(previously published as Lost Moon)
© 1994 by Jim Lovell and Jeffrey Kluger
Houghton Mifflin Company
When the crew of Apollo 13 safely touched down on the aircraft carrier after surviving one of the most harrowing disasters of the space age, Capt. James Lovell, the mission commander, suggested to his command module pilot, Jack Swigert, that they should write up the story of the mission. Nearly a quarter of a century later, Lovell finally got his wish, albeit with co-author Jeffrey Kluger rather than Swigert. This is the true story of the Apollo 13 disaster written by one of the men who actually lived through it. It's a fabulous tale that needs no invention to provide suspense and excitement. The book carefully lays out the chronology of the mission, presents technical details in a manner clearly understandable to the lay person, provides a glimpse into the private lives of the astronauts and their families, and is replete with Lovell's characteristic, low-key humor. Lovell and Kluger have produced an excellent book about the most complicated rescue effort in history.
© 1995 Universal City Studios, Inc.
Universal, an MCA Company
When film producer Brian Grazer learned that Jim Lovell and Jeffrey Kluger
had written a ten-page outline of a book they planned to write about the
Apollo 13 mission, he wasted no time in placing a telephone call to
director Ron Howard. It wasn't long before Tom Hanks had signed on to
star in the movie as Jim Lovell (even though the book hadn't been written
yet). Howard and Hanks set out to retell the story Apollo 13 in the most
accurate and faithful fashion they could, sparing no expense along the
way. The result is a suspenseful and spellbinding movie starring Hanks,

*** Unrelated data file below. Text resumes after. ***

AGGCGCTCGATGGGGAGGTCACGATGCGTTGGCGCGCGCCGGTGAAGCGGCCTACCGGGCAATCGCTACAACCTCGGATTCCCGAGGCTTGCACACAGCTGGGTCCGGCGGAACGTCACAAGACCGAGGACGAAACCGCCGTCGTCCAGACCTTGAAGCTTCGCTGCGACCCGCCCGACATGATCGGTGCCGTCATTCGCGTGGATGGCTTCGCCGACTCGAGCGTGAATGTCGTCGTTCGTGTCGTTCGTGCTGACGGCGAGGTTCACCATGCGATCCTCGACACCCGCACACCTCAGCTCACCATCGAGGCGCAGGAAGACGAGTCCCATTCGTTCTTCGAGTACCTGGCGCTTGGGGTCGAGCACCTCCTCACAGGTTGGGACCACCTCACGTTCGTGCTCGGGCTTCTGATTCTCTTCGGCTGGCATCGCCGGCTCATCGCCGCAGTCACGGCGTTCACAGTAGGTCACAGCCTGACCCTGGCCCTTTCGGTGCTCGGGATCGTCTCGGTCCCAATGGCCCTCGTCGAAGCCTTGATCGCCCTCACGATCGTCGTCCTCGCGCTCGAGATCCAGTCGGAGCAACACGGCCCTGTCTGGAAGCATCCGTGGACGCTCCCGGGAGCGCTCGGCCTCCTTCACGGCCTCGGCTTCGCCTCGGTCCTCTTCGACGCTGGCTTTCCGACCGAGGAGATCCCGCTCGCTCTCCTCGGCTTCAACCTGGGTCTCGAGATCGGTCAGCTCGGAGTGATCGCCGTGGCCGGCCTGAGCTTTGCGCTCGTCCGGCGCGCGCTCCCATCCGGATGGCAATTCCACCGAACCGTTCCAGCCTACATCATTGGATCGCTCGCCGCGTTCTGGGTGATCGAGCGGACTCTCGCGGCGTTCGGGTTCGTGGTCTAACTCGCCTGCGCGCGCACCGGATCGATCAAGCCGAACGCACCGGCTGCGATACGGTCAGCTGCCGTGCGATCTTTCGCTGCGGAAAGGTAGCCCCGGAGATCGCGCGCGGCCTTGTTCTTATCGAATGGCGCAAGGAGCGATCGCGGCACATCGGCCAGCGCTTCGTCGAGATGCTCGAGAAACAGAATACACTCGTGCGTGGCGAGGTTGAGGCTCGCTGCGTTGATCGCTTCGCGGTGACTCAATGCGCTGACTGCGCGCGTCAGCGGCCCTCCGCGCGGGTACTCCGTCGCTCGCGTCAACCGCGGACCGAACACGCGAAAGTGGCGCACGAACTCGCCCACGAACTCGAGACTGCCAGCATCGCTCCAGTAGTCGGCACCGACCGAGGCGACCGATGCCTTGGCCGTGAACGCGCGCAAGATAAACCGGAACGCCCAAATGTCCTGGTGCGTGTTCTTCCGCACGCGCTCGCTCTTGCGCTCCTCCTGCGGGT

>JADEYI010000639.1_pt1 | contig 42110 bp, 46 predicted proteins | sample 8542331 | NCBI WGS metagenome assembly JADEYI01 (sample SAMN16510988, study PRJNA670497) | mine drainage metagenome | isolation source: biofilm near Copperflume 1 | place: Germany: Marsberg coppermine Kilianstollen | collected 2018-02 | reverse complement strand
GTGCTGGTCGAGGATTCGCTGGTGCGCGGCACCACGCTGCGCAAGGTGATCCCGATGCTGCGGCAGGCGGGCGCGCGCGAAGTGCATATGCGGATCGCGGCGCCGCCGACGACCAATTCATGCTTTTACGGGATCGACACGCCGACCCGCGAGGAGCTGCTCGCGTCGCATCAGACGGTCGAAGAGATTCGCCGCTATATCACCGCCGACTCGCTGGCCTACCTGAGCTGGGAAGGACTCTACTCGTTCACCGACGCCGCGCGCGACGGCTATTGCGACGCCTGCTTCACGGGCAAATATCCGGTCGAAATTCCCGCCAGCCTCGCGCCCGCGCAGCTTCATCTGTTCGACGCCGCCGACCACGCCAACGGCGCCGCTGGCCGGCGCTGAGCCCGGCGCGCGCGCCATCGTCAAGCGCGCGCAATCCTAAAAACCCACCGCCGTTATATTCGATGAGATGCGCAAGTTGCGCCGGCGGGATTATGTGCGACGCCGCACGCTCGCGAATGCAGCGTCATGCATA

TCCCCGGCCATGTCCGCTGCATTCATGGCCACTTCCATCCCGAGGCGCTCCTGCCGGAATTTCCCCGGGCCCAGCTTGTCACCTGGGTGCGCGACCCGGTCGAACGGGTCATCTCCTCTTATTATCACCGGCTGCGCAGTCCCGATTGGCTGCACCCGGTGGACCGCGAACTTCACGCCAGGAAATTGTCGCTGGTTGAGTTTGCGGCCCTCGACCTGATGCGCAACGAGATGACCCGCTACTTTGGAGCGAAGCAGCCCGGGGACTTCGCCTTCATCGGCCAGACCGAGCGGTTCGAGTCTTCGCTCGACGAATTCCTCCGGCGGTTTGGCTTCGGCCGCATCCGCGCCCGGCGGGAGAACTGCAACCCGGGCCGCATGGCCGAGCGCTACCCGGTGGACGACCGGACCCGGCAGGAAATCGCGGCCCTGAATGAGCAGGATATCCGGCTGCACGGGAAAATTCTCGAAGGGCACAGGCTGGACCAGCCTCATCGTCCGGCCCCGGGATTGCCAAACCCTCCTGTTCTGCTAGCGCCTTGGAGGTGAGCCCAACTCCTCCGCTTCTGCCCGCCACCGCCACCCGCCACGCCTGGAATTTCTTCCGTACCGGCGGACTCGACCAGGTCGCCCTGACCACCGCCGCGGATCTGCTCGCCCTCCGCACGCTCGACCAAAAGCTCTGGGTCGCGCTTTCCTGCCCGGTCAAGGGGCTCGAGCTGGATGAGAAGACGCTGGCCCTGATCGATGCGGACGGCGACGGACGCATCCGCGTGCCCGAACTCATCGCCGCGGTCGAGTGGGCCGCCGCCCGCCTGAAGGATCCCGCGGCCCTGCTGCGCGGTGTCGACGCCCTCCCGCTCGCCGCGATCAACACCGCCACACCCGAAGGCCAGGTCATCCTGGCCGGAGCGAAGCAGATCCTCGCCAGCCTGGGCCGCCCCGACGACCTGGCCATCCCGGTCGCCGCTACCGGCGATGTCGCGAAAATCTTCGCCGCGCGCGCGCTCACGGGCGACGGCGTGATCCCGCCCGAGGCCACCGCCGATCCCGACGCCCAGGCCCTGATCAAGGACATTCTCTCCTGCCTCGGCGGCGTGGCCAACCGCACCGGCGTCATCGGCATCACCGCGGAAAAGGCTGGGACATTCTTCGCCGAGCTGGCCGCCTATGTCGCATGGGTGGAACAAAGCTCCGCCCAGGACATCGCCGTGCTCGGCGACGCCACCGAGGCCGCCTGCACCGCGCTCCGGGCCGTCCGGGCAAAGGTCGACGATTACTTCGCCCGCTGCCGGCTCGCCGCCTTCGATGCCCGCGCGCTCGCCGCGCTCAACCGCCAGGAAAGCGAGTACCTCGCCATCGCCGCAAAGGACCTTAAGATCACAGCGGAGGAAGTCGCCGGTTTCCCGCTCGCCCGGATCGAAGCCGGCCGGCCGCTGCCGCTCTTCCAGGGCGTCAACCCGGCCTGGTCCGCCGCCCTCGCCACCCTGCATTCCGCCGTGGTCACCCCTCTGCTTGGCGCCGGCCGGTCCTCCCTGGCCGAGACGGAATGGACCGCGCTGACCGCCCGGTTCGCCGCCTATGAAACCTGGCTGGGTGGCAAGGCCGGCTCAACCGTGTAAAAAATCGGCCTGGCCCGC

Kevin Bacon, Bill Paxton, Gary Sinese, Ed Harris, and leading lady
Terror in Space - Mishaps of the Space Age
originally aired on PBS ???
Not to be outdone by the big Hollywood types, PBS produced a NOVA special on the Apollo 13 mission. It was a great documentary, but I haven't been able to track down any info on the program. However, you can visit the "Terror in Space" page on NOVA Online and read about Apollo 13 and some of the other little problems that have occurred during the last four decades of space travel.
To the Moon
originally aired on PBS 7/13/99
PBS also produced a two-hour special on the Apollo program as a whole. It is chock full of interviews with astronauts, flight controllers, and other NASA luminaries. Definitely worth a watch. You can also log on to the "To the Moon" page on NOVA Online to learn more.
Stationed in the Stars
originally aired on PBS 4/25/00
Moving to more contemporary topics, NOVA took on the International Space Station in yet another fine program from PBS. For details, log on to the "Stationed in the Stars" page on NOVA Online.
produced by IMAX Corporation and presented by Lockheed Martin Corporation
released spring 2002
If you have access to an IMAX or OmniMAX theater, go see this movie! Narrated by Tom Cruise, this is the first movie filmed entirely in outer space. While it doesn't go into very much technical detail, Space Station provides a rare glimpse into the lives of the astronauts and cosmonauts living on orbit. There are also plenty of absolutely stunning views of the Earth, the interior and exterior of the ISS, and the Space Shuttles. It's completely worth the outrageous admission prices.
History of Aviation
© 1978 by John W. R. Taylor F.R.Hist.S. and Kenneth Munson
(editors and compilers of Jane's All the World's Aircraft) Crown Publishers, Inc.
Here's a book you'll never find. However, you might find it valuable to check into a few general aviation history books. Many of them have chapters that discuss early rocketry. This particular book covers Robert Goddard, Wernher von Braun, James Van Allen, early sounding rocket programs, the first artificial satellites, and a host of other topics related to the development rocket flight.